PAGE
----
It depends on how bad the problem is and the method you choose to receive the immunotherapy. For sublingual immunotherapy, for example, with grass pollen, most people can tolerate the presence of the side effects:  once they get past the itchy mouth that’s typical in the first few weeks, it’s not such a big deal. Provided patients can build this into their lifestyle, they will only be visiting the hospital maybe once a year. The other end of the spectrum is the treatment regime required for oral immunotherapy for peanut allergy for example. This is a big time commitment and requires hospital attendance. To receive the new treatment for peanut allergy, patients still have to go through the same diagnostic process. They need to be diagnosed with a skin prick test and then the patient would need to attend hospital for an up-dosing day. This would start with a tiny, dose of peanut and increase up to a dose equivalent to about 100th of a peanut in the first day. The following day a patient would need to return to start on a dose that will continue (to take in the hospital setting?) for the next two weeks at home.  However, after two weeks, patients need to return to the hospital to receive another dose for two weeks and this continues for the first three or four months; every two weeks you have to attend hospital. If a patient lives close to the hospital, a school is amenable and they’re not in a year of exams, then it may be manageable.  But if the clinic day falls on the day of an important lesson every week – maths for example – then that might be a consideration which affects uptake and adherence. It’s important for children and their families to have all the information about the treatment and the treatment regime in order to make a decision.  Patients may choose to defer the treatment to a time which is more suited to their lifestyle demands so it’s important that the treatment remains there as an option for patients.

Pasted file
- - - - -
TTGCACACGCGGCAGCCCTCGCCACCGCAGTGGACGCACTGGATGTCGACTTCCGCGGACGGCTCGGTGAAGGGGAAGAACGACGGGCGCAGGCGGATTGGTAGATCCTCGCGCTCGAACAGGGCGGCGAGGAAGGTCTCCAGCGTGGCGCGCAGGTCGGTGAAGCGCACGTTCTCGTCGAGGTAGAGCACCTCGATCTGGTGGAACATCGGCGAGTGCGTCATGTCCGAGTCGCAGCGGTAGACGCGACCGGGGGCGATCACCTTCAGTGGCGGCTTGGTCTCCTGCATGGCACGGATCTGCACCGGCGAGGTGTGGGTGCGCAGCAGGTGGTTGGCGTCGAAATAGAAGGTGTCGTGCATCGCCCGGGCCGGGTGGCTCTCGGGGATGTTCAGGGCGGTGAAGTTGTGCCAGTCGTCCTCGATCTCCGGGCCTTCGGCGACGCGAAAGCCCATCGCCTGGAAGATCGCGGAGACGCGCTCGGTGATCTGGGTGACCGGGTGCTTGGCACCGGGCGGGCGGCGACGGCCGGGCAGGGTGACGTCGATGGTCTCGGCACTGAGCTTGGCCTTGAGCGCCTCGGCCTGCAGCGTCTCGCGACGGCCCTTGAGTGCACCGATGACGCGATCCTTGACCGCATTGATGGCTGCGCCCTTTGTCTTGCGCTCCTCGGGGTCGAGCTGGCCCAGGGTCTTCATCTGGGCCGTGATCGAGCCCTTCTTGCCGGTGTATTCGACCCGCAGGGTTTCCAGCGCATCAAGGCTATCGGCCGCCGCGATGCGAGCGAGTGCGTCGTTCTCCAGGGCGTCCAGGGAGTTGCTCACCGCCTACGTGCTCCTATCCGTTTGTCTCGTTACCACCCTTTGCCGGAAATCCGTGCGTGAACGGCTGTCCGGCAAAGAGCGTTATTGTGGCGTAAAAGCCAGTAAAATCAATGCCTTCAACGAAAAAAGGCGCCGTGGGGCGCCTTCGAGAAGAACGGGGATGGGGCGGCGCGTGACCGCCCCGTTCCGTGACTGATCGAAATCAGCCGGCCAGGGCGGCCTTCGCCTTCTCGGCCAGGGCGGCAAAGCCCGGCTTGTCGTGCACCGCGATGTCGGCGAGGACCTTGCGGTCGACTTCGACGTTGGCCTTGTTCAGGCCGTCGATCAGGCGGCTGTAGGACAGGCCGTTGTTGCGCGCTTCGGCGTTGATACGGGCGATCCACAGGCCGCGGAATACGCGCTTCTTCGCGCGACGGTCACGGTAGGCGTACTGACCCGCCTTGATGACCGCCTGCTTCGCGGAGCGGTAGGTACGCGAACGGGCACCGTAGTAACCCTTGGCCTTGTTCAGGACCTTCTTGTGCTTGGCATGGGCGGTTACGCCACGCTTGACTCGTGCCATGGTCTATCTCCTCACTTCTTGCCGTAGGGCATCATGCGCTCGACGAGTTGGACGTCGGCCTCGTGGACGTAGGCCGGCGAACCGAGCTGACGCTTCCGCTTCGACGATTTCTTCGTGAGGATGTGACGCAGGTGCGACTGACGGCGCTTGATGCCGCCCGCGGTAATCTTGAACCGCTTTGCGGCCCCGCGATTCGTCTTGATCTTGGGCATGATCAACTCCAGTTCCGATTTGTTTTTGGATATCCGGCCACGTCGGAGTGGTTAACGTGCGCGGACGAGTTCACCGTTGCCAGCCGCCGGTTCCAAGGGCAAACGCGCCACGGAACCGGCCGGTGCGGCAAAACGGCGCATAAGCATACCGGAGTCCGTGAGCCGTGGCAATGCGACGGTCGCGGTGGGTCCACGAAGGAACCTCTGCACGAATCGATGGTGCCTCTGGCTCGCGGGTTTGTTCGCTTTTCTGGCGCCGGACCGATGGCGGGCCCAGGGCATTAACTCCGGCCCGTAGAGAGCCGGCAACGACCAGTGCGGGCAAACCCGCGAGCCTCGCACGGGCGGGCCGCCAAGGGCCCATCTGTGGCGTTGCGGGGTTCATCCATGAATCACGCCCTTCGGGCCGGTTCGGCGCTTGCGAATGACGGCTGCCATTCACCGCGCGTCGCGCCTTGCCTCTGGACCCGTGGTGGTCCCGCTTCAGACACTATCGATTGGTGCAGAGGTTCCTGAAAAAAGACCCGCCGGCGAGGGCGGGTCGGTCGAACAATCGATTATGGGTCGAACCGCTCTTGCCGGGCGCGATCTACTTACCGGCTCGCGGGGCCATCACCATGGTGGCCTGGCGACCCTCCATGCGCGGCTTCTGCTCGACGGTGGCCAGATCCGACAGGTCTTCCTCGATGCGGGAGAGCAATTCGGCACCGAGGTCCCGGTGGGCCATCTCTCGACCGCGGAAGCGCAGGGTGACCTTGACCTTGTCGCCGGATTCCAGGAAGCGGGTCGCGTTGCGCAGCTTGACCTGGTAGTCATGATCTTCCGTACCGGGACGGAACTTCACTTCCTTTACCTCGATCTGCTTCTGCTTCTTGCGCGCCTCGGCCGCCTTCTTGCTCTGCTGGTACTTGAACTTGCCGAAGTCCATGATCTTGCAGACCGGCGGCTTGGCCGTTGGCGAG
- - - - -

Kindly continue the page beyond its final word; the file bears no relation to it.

Are there any groups of patients for whom immunotherapy is not suitable?

There are some patients where immunotherapy may not be a suitable option. A patient with asthma who wants to have desensitisation, needs to get their asthma under control before treatment. Anyone who wants to do desensitisation needs to commit to take it every day – and we know most people don’t manage to take their medicines every single day.  However, with desensitisation, if a patient forgets to take it for a week for example and they go back to taking it, they could have a reaction. The treatment is meant to make patients safer, but without that commitment to take it every day, it can make patients less safe – they may end up having more reactions than without the treatment. For patients who may struggle with compliance to start with, they probably shouldn’t start with desensitisation because the immunotherapy probably won’t work and may make them have more symptoms.